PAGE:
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When push becomes shove

Bradford College is taking a tough approach with students who bully or abuse others, reports Martin Whittaker

More than a million people suffered from violence at work, according to a 1997 British Crime Survey, and the problem is not gettting any better.

Now, in an effort to help its own staff, Bradford College is running workshops on coping with disruptive behaviour.

The college has been held up as a model of good practice for dealing with disruption and aggression in the workplace.

An inner-city college with about 20,000 full and part-time students, it was one of the first to bring in a code of practice on bullying and harassment in the mid-1980s.

But despite its long track record, disruptive behaviour from students is still an issue, says Carole Moss, head of student services.

"People come from school with this expectation that they're going to be allowed to get away with things as they have at school, or they lack concentration or they just don't have the particular academic discipline.

"I also think it's quite hard to get students committed to the course, and sometimes some of those do flare up," she says.

"Sometimes we see people who are unstable mentally, or who have drugs problems. We have ways of dealing with these people that comes from experience, but also from having an empathy with them."

A training industry has been built around managing workplace conflict. And this month, a new organisation - the Institute of Conflict Management - will be launched. Backed by the Health and Safety Executive, its founder members include private training companies, airlines, NHS trusts, local authorities and universities. It is calling for national standards and accreditation of training in conflict management.

The new body says many employees who have regular contact with the public have to endure abusive, angry and violent behaviour.

Philip Hardy, the chairman of the new institute, said it aimed to become a centre of research and education for conflict management and handling challenging behaviour.

"In almost every industry where people come into contact with the general public, there is an issue about how you deal with somebody if they're angry, agitated or frustrated. It exhibits itself as aggression or, in the worst-case scenario, violence.

"One thing we find in all the service industries we work in - the common factor that keeps coming up is people's lack of tolerance. Their expectations of the service are way beyond what people are capable of delivering, and people seem so ready to turn angry in order to make the point.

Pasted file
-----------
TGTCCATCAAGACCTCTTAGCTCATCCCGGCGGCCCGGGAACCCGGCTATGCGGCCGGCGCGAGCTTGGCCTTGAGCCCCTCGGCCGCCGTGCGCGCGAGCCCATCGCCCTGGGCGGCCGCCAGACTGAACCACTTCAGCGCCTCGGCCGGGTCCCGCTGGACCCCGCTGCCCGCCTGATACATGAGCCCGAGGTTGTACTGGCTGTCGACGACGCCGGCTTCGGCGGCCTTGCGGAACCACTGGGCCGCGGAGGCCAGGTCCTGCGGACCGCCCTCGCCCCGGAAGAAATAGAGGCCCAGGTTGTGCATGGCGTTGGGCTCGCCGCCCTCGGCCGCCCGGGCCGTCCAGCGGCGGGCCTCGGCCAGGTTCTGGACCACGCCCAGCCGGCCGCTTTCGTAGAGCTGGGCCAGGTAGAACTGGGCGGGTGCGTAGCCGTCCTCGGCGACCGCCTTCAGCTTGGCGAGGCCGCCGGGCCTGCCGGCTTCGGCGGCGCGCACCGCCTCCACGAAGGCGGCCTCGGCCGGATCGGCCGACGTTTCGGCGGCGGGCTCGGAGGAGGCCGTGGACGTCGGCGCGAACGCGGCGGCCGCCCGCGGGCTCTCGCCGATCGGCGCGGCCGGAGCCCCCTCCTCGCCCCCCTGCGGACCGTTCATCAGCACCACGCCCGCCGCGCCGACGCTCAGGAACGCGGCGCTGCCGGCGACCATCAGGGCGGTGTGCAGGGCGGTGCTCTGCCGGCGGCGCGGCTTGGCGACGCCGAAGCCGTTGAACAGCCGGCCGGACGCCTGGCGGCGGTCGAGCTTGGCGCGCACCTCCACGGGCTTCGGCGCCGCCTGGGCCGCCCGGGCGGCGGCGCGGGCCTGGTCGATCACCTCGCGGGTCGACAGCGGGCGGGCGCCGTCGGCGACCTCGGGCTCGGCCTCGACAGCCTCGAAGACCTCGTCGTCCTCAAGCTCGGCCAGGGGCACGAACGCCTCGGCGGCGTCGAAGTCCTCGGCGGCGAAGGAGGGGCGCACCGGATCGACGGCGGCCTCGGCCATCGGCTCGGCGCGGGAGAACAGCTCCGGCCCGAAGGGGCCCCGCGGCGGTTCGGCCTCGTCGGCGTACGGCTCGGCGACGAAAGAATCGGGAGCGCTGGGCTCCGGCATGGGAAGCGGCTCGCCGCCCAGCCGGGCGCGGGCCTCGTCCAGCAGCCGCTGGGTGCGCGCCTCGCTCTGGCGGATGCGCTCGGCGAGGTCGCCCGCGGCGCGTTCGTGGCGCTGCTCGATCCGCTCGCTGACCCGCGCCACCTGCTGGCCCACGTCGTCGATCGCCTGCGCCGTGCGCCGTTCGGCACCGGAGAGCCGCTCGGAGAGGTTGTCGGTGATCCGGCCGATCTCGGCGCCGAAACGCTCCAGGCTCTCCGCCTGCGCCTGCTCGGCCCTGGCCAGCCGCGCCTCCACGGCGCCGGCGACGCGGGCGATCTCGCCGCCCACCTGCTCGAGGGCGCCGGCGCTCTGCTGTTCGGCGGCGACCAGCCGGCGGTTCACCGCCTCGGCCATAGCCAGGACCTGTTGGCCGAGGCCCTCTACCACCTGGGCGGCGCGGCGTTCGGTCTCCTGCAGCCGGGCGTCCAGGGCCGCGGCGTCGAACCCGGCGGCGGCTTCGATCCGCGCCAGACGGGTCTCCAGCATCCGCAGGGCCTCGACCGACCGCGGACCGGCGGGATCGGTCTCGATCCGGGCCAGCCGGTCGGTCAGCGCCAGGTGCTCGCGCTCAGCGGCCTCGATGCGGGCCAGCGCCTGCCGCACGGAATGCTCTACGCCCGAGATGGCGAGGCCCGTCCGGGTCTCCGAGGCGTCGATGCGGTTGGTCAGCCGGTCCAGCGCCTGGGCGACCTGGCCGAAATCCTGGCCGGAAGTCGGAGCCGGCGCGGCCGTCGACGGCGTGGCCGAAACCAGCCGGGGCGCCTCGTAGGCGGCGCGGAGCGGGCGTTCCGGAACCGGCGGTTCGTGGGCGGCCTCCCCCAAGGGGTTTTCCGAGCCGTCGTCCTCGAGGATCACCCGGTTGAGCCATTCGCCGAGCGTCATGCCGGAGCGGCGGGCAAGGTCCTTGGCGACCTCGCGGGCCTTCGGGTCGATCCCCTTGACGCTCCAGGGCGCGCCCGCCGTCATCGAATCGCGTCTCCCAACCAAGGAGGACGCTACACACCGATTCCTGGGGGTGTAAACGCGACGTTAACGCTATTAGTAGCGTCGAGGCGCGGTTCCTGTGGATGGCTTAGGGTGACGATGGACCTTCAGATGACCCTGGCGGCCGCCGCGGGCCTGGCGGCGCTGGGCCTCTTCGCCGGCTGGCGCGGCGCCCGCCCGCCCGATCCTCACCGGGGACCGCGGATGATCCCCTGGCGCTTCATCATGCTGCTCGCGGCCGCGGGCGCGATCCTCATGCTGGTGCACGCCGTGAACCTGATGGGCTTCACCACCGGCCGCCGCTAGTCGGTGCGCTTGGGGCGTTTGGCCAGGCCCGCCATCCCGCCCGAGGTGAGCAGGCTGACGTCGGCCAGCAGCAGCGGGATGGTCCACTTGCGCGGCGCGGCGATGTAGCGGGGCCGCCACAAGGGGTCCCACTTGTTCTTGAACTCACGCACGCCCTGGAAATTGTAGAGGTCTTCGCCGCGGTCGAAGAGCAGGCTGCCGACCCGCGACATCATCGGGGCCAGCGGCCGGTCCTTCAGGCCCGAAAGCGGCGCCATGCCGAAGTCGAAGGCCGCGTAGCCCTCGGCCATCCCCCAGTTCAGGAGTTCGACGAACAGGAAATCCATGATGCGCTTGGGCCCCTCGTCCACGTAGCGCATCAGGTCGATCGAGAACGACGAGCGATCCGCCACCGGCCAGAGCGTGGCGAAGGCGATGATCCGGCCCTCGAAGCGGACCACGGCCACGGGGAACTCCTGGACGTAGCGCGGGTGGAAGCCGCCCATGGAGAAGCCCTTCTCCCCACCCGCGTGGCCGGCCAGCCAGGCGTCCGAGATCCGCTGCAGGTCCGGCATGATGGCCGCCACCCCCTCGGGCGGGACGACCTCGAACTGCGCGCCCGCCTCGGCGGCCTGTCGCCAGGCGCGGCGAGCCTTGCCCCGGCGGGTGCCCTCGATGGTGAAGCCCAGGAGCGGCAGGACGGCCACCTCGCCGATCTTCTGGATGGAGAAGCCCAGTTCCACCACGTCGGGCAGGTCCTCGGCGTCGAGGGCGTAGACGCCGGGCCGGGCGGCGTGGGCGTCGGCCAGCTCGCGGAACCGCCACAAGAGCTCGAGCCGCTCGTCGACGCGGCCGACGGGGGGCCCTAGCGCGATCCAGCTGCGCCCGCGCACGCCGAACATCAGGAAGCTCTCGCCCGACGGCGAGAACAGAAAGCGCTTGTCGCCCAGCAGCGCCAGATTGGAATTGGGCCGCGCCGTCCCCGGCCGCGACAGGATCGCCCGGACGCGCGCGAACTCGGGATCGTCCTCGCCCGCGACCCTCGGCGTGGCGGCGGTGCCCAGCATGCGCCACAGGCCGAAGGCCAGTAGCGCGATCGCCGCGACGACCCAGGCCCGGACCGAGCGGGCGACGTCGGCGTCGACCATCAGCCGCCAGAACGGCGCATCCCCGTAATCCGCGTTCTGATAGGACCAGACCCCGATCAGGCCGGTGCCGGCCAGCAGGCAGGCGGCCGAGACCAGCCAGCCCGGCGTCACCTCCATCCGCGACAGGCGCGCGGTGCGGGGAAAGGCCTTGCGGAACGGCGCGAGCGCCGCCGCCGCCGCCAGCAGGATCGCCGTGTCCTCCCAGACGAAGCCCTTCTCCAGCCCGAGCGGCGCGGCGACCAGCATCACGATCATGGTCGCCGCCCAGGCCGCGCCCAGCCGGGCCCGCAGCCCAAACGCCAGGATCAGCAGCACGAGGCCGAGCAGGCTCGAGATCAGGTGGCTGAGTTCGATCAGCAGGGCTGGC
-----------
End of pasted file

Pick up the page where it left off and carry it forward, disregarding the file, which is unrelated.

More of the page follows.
"Within education there's a huge need for advice and training in dealing with disruptive pupils and students. We've just created the first link with the insitute."

The FE sector has its own conflict issues, though this seems to be an under-researched area. In 1997, a Further Education Development Agency study found problems, particularly in inner-city campuses.

Graham Peeke, of the Learning and Skills Development Agency, believes that FE has the same concerns over public aggression as any other sector.

"The student body has broadened. As participation in FE has increased, we get exactly the same kinds of problems that any other service provider is likely to get in dealing with members of the public."

At Bradford College, the approach to workplace conflict attempts to cover all relationships - between students, lecturers, and other members of staff.

All new students go through an induction process where tough ground rules are laid down. They are warned of the consequences if they do not respect others. "We expect that students who come to this college do not have to put up with any discrimination, harassment or bullying," says Ms Moss.

"If they're involved in it, they will find themselves subject to disciplinary procedures, and they'll find themselves excluded from the college.

"I say to them 'we don't need you here if you misbehave. We're not like school - we don't need you'."

Similarly, new staff go through an induction process showing them the procedures and back-up provision, should conflicts arise.

The college's counselling service also offers training sessions to stressed-out lecturers who find they have little time for students outside the classroom. One such session, Just Five Minutes, teaches staff how to deal with students' problems quickly.

Carole says: "It's a system that does work. There are groups of staff who come into the college who may feel they do need a little more training in how to deal with 16 to 19-year-olds."

Paul Mackney, general secretary of the lecturers' union NATFHE, cites other pressures. Although cases of lecturers losing self-control are not common, they are the result of increasing stress at work, he says.

Previously, lecturers were more often around in the corridors and staffrooms because they worked a maximum of 20-21 teaching hours a week.

"As you got intensification of work, we found that students were being more left to their own devices outside class time.

"So you have a number of processes going on, more students coming in, more students needing more support but actually getting less teaching time.

"The other side is that you have situations where staff are under pressure with new students who are sometimes less keen to learn. Sometimes staff flip. I'm not saying these incidents are common, they're not. In some sense the most staggering thing is how seldom people do flip."

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